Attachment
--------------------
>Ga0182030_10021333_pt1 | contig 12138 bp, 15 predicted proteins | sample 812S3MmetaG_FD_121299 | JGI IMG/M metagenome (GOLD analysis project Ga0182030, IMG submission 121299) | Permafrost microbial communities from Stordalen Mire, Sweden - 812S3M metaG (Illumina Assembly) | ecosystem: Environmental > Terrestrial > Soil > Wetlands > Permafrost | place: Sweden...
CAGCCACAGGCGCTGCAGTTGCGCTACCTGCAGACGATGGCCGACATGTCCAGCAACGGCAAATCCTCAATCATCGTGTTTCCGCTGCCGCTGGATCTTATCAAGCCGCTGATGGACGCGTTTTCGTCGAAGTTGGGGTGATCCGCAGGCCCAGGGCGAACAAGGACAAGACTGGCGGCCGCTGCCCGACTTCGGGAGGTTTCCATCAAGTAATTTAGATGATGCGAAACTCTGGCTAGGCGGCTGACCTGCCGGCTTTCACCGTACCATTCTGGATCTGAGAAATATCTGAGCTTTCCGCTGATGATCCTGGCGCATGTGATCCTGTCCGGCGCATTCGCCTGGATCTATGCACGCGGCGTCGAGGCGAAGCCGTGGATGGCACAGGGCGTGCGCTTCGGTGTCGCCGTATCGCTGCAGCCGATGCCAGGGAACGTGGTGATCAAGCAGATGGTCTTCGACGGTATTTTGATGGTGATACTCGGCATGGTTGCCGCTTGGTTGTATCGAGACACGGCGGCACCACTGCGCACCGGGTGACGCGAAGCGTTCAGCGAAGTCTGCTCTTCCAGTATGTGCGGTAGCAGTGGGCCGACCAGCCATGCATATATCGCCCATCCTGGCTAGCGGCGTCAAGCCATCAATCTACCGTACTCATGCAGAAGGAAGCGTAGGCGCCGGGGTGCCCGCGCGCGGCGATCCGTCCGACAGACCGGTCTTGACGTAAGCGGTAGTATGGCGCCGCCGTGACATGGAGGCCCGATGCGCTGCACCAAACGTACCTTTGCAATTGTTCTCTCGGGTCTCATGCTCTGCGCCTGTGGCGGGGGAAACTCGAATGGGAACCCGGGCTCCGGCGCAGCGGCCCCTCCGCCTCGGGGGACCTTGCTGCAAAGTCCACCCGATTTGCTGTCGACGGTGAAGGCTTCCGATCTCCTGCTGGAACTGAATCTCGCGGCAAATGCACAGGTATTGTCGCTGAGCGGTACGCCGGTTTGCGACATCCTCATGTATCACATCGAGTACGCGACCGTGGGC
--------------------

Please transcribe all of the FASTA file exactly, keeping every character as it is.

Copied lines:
>Ga0182030_10021333_pt1 | contig 12138 bp, 15 predicted proteins | sample 812S3MmetaG_FD_121299 | JGI IMG/M metagenome (GOLD analysis project Ga0182030, IMG submission 121299) | Permafrost microbial communities from Stordalen Mire, Sweden - 812S3M metaG (Illumina Assembly) | ecosystem: Environmental > Terrestrial > Soil > Wetlands > Permafrost | place: Sweden...
CAGCCACAGGCGCTGCAGTTGCGCTACCTGCAGACGATGGCCGACATGTCCAGCAACGGCAAATCCTCAATCATCGTGTTTCCGCTGCCGCTGGATCTTATCAAGCCGCTGATGGACGCGTTTTCGTCGAAGTTGGGGTGATCCGCAGGCCCAGGGCGAACAAGGACAAGACTGGCGGCCGCTGCCCGACTTCGGGAGGTTTCCATCAAGTAATTTAGATGATGCGAAACTCTGGCTAGGCGGCTGACCTGCCGGCTTTCACCGTACCATTCTGGATCTGAGAAATATCTGAGCTTTCCGCTGATGATCCTGGCGCATGTGATCCTGTCCGGCGCATTCGCCTGGATCTATGCACGCGGCGTCGAGGCGAAGCCGTGGATGGCACAGGGCGTGCGCTTCGGTGTCGCCGTATCGCTGCAGCCGATGCCAGGGAACGTGGTGATCAAGCAGATGGTCTTCGACGGTATTTTGATGGTGATACTCGGCATGGTTGCCGCTTGGTTGTATCGAGACACGGCGGCACCACTGCGCACCGGGTGACGCGAAGCGTTCAGCGAAGTCTGCTCTTCCAGTATGTGCGGTAGCAGTGGGCCGACCAGCCATGCATATATCGCCCATCCTGGCTAGCGGCGTCAAGCCATCAATCTACCGTACTCATGCAGAAGGAAGCGTAGGCGCCGGGGTGCCCGCGCGCGGCGATCCGTCCGACAGACCGGTCTTGACGTAAGCGGTAGTATGGCGCCGCCGTGACATGGAGGCCCGATGCGCTGCACCAAACGTACCTTTGCAATTGTTCTCTCGGGTCTCATGCTCTGCGCCTGTGGCGGGGGAAACTCGAATGGGAACCCGGGCTCCGGCGCAGCGGCCCCTCCGCCTCGGGGGACCTTGCTGCAAAGTCCACCCGATTTGCTGTCGACGGTGAAGGCTTCCGATCTCCTGCTGGAACTGAATCTCGCGGCAAATGCACAGGTATTGTCGCTGAGCGGTACGCCGGTTTGCGACATCCTCATGTATCACATCGAGTACGCGACCGTGGGC